Aquaponic Gardening

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Ran across a book in the Library called: A Guide for the Hydroponic & Soilless Culture Grower", written by J. Benton Jones, Jr, and printed by Timber Press 1983,  that I fould very interesting. It coveres NFT, DWC, drip irrigation,verticle tubes, ebb and flow, etc.  One item that really caught my attention was the use of pine bark and equal parts vermiculite in the grow box (instead of the gravel or hydroton balls, that everyone uses). Quote: "The pine bark-vermiculite mix maintained its physical characteristics over the 8 year period of use, requiring only small yearly additions of fresh material to maintian the initial volume (page 73.)."

My question is: Has anyone in our community tried pine bark/vermiculte? I can find no reference to this material being used on any of the sites I've visited. Believe it would definitely be lighter than gravel and apparently the "longevity" that we all look for is good!

Thank you,

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Hi Cheryl,

Interesting option.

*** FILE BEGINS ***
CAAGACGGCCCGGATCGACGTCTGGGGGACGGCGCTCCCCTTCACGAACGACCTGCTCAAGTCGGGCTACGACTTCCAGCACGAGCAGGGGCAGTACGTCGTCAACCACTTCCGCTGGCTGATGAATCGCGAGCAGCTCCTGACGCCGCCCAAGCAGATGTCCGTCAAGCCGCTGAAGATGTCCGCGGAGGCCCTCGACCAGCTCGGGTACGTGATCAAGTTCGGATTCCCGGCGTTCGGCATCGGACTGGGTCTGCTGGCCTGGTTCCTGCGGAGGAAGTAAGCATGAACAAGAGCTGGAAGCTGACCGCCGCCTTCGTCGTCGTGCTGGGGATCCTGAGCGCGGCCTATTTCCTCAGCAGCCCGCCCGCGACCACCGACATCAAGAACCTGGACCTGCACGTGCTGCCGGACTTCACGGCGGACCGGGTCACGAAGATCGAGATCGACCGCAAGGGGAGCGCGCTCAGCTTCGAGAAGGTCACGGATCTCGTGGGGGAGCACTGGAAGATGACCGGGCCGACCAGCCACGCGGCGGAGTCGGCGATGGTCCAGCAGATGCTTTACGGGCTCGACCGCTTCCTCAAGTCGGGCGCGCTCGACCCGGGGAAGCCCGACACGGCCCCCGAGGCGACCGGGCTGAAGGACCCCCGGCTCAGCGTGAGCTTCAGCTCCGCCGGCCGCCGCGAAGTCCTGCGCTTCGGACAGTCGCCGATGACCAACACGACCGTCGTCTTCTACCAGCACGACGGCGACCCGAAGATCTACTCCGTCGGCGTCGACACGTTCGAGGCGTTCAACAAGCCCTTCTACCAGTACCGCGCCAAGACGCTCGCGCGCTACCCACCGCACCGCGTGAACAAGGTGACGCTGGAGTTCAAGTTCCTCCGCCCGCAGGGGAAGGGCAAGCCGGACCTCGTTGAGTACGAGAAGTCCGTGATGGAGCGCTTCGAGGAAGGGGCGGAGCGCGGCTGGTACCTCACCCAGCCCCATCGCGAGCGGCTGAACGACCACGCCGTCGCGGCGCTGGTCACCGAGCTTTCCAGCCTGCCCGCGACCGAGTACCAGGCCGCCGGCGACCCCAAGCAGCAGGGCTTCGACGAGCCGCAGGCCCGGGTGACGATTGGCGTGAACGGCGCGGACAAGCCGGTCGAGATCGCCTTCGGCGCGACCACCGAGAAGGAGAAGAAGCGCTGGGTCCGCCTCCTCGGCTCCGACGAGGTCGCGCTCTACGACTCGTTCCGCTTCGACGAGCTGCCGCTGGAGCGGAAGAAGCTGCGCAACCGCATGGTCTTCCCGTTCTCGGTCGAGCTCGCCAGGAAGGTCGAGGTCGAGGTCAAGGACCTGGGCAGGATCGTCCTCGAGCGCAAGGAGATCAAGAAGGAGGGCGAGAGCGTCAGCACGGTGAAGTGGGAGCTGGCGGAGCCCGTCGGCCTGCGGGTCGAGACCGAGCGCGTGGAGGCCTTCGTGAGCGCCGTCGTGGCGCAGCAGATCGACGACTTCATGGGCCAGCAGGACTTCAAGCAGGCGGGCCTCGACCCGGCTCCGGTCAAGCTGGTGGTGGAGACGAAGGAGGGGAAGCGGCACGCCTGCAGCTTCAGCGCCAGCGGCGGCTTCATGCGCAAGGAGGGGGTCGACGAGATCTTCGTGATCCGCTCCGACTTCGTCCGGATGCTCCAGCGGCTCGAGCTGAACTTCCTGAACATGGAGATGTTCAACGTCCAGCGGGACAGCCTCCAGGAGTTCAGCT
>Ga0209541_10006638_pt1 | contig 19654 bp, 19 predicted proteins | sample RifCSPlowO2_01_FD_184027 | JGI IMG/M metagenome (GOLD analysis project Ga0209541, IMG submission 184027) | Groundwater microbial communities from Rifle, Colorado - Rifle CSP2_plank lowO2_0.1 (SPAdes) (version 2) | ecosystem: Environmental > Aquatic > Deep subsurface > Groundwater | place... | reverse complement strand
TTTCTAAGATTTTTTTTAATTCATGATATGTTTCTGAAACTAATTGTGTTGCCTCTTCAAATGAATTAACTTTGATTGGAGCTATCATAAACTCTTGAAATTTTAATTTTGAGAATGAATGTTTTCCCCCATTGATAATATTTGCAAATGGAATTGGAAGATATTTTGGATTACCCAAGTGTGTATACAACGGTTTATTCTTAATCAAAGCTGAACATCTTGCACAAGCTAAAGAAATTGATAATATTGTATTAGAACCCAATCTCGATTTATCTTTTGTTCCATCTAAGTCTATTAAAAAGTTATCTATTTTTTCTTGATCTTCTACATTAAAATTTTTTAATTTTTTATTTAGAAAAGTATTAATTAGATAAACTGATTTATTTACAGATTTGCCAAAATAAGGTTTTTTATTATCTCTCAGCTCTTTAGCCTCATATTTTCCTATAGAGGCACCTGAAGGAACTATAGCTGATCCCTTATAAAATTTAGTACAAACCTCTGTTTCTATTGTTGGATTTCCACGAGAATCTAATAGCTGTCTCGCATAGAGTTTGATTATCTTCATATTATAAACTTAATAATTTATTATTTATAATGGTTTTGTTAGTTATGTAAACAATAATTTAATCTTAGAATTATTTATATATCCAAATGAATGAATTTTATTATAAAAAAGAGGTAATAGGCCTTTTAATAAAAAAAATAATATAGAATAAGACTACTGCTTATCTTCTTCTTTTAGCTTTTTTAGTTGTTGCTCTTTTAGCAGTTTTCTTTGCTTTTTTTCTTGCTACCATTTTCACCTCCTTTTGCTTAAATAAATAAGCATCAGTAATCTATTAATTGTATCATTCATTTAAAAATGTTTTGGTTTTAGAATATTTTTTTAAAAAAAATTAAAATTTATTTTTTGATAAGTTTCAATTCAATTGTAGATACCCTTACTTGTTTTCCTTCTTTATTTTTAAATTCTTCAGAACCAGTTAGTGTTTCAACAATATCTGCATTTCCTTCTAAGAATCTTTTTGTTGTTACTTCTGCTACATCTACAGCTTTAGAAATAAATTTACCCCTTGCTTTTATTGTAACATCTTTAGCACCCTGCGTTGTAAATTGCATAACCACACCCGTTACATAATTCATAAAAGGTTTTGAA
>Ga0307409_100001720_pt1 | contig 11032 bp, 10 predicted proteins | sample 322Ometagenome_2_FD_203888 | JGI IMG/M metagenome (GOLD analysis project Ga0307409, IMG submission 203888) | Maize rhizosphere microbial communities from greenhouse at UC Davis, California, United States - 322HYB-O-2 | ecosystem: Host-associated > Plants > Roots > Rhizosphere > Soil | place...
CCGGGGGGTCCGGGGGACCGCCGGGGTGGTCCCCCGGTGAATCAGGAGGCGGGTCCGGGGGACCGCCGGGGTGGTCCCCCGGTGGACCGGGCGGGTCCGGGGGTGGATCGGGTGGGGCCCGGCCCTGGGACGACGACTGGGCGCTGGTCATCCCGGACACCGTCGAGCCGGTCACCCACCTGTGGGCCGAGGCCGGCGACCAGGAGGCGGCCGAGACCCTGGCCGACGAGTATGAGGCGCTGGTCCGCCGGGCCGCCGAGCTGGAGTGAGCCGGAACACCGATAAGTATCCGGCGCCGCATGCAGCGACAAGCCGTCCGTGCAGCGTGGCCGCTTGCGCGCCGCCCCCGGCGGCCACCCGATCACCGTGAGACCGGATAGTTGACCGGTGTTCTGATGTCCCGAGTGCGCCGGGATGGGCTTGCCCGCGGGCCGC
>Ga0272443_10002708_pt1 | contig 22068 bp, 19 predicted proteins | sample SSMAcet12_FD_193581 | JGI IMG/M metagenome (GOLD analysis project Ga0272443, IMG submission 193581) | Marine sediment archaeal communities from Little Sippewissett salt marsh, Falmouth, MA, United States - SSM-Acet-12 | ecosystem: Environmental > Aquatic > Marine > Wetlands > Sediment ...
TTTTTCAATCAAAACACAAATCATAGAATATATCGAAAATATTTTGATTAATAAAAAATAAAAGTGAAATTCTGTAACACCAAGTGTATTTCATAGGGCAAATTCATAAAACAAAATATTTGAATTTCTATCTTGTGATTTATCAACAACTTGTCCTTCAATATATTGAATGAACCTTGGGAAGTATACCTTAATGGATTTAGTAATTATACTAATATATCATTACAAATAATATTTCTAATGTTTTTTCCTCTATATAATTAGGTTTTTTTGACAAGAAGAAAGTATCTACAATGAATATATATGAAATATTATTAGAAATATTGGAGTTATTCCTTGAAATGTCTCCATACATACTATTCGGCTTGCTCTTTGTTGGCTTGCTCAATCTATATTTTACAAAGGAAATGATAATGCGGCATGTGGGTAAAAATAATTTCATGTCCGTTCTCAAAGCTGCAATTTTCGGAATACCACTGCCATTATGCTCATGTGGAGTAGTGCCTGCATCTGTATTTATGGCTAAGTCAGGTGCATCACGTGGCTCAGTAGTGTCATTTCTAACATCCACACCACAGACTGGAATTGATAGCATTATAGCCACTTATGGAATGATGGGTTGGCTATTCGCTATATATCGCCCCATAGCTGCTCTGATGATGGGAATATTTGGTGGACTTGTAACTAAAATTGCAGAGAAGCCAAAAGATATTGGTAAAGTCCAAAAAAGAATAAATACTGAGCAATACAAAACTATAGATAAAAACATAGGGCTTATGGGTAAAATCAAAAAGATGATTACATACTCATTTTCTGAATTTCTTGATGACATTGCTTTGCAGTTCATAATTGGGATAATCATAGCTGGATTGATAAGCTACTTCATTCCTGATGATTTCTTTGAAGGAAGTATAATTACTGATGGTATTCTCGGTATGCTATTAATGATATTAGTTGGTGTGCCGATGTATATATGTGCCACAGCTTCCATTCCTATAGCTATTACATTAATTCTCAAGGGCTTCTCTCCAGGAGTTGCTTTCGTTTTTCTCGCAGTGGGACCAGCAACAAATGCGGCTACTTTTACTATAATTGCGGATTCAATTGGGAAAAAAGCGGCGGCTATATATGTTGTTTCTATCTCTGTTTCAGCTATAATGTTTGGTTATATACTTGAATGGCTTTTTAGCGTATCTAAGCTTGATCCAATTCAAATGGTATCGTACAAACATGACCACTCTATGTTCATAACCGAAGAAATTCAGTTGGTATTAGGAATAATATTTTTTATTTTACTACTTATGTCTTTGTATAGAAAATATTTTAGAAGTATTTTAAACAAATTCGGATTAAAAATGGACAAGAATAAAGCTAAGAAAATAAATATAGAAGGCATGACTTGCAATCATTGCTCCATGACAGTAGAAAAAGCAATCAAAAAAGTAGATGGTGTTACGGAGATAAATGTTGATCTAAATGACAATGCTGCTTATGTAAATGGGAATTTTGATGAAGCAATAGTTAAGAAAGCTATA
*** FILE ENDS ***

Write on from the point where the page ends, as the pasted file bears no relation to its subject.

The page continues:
I have two areas of concern - first is pH as many things pine are acidic. Second, the lightweight property is nice from a construction and handling perspective, however, light materials are really limited in their ability to support larger plants. I have read several threads where folks have gone back to river rock from hydroton because even it's not always supportive enough. The pine bark/vermiculite would be significantly lighter than hydroton. I'm a big fan of 5/8-3/4 inch river rock - I built heavy for it, but it works really well.

That said, for the right plant selection, if pH isn't difficult to manage, it offers easy handling. You could potentially use lighter GB containers, as the weight of the media won't bulging the sides out. Then there is also the "it's fun to try new things" factor, right?  I'm thinking it would be pretty inexpensive as well.